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Here’s one I made last night, which I hadn’t had for quite some time. It’s a recipe from the deep South (Saudi Calabria, in fact) and features what is actually quite a difficult beast – the aubergine (or eggplant if you’re on the other side of the Atlantic). Difficult, I say, because there’s not actually an awful lot you can do with the buggers; indeed much of their use seems to be that of “filling out” dishes. They are great for absorbing fats and juices. They have a somewhat tobacco-smoky taste, which may or may not be due to the fact that the aubergine plant is a close relative of the tobacco plant; indeed the seeds contain nicotine, though you would need 9 kilos of aubergines to get the same nicotine as you would from 1 cigarette.

There are several varieties of aubergine: the classic purple (in standard, round and long varieties), black, white, green and so on. You will most likely find the standard ovoid, dark purple variety, which is more than satisfactory. If by any chance you do run into the round, pale purple variety, do try it, though.

The bitter taste of aubergines can be difficult for some people (particularly the chisellers), but there is a remedy. Half an hour before you start cooking the aubergines, dice them and put them in a dish. Sprinkle them with salt and then cover with a heavy plate (maybe even put a heavy pot, a nearby laptop or your eldest daughter on top). After half an hour or so, tip the dish into your sink and you’ll find a dark liquid running out. At this stage give your aubergines a quick rinse and a roll in a clean teacloth (clean means one you’ve taken out of the drawer!) to dry them. Be aware that salting the aubergines also reduces their capacity for absorbing oil and sauces. Lastly, it’s best not to peel your aubergines – you gain nothing and lose only flavour and time.

The type of pasta used for this dish can quite happily be changed at will, but basically you want something that will “capture” the sauce. Now, as it’s a chunky sort of sauce you need a type of pasta that can hold it. I’m suggesting penne as they’re easy to find, but you just as easily use rigatoni, pipe rigate or best of all, reginette (aka mafalde, both of which are disgusting royalist names but never mind).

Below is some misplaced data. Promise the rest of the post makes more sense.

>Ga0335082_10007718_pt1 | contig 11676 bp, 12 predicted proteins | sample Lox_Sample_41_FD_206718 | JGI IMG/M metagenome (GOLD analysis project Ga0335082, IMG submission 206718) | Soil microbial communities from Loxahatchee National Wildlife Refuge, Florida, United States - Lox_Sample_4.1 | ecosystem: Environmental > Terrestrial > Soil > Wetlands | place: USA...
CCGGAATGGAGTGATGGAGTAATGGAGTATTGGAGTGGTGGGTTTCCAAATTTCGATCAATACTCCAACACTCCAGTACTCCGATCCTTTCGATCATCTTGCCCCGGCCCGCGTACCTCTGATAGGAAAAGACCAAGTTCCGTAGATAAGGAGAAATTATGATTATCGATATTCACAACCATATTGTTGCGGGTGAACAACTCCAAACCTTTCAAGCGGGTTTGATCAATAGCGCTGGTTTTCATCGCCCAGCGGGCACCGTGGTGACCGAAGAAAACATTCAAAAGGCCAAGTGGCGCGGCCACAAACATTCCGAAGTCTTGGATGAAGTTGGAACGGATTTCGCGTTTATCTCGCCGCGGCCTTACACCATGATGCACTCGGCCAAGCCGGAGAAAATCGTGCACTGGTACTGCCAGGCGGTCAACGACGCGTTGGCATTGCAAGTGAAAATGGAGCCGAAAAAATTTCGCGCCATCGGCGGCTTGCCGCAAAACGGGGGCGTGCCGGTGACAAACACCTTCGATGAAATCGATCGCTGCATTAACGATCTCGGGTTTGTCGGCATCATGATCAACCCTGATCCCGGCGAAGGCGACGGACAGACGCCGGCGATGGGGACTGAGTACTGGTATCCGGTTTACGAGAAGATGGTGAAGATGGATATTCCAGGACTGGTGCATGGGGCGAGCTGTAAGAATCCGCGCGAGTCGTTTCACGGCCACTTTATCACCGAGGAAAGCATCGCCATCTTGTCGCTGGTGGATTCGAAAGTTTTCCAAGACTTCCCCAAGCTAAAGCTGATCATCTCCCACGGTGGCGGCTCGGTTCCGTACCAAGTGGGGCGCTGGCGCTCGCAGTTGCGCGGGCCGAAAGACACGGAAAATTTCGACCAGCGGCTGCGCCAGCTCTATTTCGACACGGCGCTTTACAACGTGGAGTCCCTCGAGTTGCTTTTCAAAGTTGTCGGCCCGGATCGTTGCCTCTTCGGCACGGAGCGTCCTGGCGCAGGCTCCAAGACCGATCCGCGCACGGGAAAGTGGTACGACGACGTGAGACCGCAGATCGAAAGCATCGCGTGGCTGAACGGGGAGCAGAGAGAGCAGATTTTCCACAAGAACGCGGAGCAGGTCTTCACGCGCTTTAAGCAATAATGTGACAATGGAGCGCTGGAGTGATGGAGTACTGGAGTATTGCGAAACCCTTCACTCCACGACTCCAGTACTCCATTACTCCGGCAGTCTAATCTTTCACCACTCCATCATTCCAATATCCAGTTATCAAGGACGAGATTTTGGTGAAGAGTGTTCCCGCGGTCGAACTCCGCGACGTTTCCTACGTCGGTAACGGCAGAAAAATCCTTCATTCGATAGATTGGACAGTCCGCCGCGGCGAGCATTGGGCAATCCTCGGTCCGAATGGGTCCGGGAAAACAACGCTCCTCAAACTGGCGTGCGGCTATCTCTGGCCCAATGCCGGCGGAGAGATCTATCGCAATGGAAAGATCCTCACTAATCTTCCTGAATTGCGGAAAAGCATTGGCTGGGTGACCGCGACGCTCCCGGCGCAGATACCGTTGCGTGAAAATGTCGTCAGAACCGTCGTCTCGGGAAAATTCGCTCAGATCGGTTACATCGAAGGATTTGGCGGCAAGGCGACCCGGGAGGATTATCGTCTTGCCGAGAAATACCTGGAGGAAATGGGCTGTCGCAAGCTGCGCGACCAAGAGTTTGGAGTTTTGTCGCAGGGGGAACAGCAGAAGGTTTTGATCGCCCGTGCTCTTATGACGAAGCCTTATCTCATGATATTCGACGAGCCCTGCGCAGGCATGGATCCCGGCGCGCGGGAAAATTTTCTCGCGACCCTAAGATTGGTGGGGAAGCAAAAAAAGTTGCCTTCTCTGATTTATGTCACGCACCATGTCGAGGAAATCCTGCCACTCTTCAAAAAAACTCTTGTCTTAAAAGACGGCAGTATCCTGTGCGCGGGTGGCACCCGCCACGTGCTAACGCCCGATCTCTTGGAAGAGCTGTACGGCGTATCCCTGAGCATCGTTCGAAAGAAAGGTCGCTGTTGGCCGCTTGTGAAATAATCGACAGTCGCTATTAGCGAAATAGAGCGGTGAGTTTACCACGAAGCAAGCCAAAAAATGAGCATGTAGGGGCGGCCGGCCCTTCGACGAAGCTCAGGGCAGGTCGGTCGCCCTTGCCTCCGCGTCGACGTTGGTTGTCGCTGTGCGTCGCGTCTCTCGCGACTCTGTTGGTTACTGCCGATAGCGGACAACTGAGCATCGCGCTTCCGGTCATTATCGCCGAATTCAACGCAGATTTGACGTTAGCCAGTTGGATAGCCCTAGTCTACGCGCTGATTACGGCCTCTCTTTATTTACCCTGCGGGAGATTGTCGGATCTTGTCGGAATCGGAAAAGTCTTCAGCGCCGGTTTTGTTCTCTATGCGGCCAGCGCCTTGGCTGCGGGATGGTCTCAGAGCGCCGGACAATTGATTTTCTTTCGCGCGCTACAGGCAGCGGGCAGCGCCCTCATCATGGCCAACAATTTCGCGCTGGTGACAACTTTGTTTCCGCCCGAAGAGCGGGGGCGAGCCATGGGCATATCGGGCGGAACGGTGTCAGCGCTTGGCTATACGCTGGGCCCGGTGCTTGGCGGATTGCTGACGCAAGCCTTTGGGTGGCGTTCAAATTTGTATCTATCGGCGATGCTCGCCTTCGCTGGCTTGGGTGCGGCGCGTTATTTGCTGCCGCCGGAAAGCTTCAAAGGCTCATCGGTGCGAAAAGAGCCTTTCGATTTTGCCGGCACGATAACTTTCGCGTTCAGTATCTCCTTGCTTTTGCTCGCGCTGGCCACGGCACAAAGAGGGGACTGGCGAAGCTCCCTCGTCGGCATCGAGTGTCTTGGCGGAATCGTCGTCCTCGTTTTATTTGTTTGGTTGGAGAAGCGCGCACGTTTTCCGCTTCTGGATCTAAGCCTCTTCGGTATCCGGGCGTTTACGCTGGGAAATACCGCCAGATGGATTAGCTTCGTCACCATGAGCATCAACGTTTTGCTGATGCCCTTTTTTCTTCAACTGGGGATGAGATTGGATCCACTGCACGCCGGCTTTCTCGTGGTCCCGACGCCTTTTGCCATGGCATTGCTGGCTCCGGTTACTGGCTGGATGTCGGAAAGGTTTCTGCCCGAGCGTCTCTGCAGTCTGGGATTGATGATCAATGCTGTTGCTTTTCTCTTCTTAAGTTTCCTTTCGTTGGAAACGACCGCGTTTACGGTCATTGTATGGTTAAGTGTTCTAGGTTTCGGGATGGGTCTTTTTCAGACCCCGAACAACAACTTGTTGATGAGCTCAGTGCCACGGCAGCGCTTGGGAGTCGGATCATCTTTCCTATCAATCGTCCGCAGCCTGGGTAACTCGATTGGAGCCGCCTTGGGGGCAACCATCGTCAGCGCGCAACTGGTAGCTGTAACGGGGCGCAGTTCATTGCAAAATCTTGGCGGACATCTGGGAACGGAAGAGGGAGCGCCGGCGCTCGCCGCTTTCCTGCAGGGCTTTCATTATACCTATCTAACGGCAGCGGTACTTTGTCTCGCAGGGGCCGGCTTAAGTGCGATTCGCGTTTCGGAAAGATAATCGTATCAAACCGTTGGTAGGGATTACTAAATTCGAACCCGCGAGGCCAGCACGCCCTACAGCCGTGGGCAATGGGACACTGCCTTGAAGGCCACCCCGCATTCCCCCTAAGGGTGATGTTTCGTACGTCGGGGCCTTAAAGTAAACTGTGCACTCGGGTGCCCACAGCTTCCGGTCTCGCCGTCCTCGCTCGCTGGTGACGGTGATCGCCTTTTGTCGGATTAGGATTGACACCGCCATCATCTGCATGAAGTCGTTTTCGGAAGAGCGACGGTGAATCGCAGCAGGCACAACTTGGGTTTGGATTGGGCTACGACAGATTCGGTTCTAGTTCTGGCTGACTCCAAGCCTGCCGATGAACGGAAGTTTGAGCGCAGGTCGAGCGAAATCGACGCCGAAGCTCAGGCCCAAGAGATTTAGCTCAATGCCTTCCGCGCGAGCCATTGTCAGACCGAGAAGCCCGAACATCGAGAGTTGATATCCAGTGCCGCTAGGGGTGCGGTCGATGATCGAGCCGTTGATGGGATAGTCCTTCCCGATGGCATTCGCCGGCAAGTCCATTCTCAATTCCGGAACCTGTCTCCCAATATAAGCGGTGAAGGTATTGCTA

So here goes for Merven’s Penne con le Melanzane.


  • 200 g penne rigate (or mezze penne rigate)
  • 1 aubergine, diced
  • 200 g large ripe tomatoes, diced and drained
  • 1 clove of garlic, squashed
  • 4 thin slices of onion, cut in half
  • 1 small, dried chili
  • extra virgin olive oil
  • water
  • salt
  • parmigiano reggiano, thickly grated
  • fresh basil (2 or 3 leaves)


Take a deep, non-stick frying pan and add about 2 generous tablespoons of olive oil. Bung in your garlic, onion and chili. Bring to the boil and “sweat” for about 5 minutes on a low heat (the onions should sweat, not you… stand back from the cooker). If it looks like things are going to burn, add a little warm water. On second thoughts, add a bit anyway. You never know when the phone will ring. Then add the diced aubergine and cook for about 5 minutes over a medium flame, turning it regularly so that it cooks evenly on all sides.

Next add the chopped tomatoes (you can use the tinned variety) and give the mixture a good stir. Bring it to boiling point, turn the heat down and allow to simmer gently for about 10 minutes. At this stage add a good pinch of salt.

Fill a large pot with water and bring it to the boil, covered. When it is boiling, chuck in a good handful of coarse salt closely followed by the pasta. Give it a stir (and don’t forget to come back to it every few minutes for more!!). Once the pasta is cooked (remember, 1 minute before the time indicated on the pack!), drain it, plough a dash of cold water through it (a dash, not a shampoo and rinse) and dump it in a grave, ceremonial fashion into the pan where your aubergines have been bubbling away. Mix it all up, ensuring you coat the parts that even Heineken can’t reach.

Dole the result out into suitable containers (dishes are ideal) and serve with a generous sprinkle of parmigiano reggiano and a few shreds of fresh basil. And unless you’ve made some serious cock-ups along the way, it should look something like this: